With just a couple months left in the growing season, there are a few things to look out for in order to keep our yards in shape.

As weather remains unpredictable between hot days and afternoon showers, now’s the time to keep your eyes on the rain gauge. We want to make sure we are still getting enough water to keep our plants and lawn healthy (1½ to 2 inches per week) without over saturating and creating conditions for fungus.

Areas that remain in full sun might need more water while shaded and low-lying areas will require less. Native plants also need less water, so consider these types of plants for better water conservation.

The next two months are also an optimal time to get your lawn prepared to enter dormancy. It’s best to get your final round of fertilizer out, roughly six weeks before cool weather.

Keep your lawn protected from the insects and fungus we see this time of year. If you have St. Augustine, we recommend applying an insecticide for both chinch bugs and sod webworms.

If you have Centipede, you want to protect it against mole crickets, and if you have Bermuda you want to treat for mole crickets and sod webworms.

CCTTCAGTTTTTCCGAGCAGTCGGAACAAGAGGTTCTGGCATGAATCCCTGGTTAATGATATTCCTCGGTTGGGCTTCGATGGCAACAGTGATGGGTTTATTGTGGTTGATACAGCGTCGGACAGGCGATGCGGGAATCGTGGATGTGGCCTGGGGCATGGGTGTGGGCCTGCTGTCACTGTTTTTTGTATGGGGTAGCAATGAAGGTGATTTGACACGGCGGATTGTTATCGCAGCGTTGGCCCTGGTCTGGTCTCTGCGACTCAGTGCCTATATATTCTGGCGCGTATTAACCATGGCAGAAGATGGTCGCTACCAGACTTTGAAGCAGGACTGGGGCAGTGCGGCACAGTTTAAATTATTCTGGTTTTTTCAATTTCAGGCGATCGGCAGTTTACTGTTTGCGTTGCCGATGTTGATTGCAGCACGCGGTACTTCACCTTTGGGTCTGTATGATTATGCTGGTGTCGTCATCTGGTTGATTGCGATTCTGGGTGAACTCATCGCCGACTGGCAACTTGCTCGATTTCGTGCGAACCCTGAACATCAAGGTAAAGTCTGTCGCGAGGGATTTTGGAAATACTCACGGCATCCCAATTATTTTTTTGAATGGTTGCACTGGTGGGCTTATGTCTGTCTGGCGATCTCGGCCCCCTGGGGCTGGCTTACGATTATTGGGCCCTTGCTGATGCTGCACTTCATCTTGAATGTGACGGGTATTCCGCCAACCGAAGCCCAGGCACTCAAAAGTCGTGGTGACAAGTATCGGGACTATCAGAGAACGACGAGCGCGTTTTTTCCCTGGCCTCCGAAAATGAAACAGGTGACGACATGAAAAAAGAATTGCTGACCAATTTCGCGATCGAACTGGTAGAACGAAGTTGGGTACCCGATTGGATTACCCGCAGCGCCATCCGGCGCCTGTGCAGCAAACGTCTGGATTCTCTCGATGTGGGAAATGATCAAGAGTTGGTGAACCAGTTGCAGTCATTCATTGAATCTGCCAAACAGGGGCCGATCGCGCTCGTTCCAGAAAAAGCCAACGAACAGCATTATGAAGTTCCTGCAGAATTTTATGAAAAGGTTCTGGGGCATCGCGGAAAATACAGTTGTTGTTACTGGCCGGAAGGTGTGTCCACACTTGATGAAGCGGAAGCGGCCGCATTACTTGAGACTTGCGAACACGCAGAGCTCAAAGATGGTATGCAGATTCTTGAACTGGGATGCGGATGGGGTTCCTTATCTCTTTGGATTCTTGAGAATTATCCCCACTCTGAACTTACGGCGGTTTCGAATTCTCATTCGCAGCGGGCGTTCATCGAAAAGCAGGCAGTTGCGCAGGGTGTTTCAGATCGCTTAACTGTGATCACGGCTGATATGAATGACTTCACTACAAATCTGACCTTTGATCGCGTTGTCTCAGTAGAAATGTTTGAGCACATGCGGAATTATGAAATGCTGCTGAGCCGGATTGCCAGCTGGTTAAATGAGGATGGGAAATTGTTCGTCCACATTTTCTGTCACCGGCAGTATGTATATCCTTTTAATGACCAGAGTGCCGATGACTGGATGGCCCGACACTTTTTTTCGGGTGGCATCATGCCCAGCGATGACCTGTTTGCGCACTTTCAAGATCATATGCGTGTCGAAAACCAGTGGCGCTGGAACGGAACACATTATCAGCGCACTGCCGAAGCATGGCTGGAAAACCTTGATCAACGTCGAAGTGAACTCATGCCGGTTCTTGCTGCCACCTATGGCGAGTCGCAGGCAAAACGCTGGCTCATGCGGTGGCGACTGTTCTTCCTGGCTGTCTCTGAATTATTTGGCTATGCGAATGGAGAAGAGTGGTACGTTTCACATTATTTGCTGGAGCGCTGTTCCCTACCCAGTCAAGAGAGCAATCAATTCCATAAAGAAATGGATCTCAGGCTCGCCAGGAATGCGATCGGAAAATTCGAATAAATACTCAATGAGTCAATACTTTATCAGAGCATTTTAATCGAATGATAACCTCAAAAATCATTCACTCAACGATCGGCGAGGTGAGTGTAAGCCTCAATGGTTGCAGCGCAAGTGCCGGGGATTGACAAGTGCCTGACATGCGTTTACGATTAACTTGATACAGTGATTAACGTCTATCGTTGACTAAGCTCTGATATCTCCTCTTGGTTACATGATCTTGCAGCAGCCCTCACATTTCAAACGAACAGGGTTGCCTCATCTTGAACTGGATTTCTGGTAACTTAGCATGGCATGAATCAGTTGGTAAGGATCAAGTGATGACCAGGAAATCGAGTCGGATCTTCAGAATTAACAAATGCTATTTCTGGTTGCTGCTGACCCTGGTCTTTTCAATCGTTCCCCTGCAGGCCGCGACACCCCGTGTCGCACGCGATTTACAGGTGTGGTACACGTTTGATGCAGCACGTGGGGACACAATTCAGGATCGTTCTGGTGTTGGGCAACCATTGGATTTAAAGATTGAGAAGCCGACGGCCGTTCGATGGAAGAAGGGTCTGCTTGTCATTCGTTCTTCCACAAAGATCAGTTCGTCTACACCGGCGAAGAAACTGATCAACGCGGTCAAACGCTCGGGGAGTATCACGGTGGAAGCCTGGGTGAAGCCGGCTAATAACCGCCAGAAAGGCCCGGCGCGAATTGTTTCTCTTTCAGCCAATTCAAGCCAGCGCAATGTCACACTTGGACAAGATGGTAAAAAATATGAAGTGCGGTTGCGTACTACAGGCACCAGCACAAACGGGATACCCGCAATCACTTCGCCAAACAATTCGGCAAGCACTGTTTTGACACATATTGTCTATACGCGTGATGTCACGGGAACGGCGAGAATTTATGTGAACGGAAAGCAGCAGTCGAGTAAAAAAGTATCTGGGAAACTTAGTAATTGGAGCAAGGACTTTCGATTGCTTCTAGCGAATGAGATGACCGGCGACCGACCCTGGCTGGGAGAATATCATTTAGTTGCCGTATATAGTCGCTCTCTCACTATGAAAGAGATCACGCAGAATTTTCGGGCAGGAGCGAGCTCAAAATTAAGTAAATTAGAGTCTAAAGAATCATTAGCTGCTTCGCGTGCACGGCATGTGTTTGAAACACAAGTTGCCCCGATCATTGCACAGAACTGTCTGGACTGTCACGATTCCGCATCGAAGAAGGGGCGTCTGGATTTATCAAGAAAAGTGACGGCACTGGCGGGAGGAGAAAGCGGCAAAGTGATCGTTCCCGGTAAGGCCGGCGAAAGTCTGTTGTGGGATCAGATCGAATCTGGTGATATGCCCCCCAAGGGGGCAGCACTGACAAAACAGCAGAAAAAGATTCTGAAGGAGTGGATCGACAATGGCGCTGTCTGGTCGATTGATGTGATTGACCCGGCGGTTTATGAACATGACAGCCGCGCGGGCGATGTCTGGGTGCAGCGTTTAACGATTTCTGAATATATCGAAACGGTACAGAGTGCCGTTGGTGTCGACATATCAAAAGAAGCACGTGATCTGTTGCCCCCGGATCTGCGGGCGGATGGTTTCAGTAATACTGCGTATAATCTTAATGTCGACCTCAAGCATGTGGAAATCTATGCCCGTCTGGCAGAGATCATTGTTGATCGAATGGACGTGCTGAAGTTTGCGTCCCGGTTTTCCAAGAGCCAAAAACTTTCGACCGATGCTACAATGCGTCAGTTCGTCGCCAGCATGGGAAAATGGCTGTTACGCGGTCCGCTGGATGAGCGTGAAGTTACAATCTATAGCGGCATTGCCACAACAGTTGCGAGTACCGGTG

In all turf types we will begin to see brown patches once the weather cools down a bit, especially if too much water is applied. We recommend cutting back your irrigation when we enter into September, and watering manually as needed.

As our grass continues to grow, so do weeds. This time of year, we see a variety of stubborn weeds such as lespedeza, chamber bitter and dove weed.

There are also a variety of grassy weeds such as crabgrass and sedge that are common to this time of year.

Always look at the label on your weed control to make sure that its both safe for your grass type and designed to take out your targeted weeds. Some weeds will require multiple applications but the more you can get out this year, the less you will have to deal with next year.

Mark Deloach is the owner of Lawn Doctor of Beaufort County.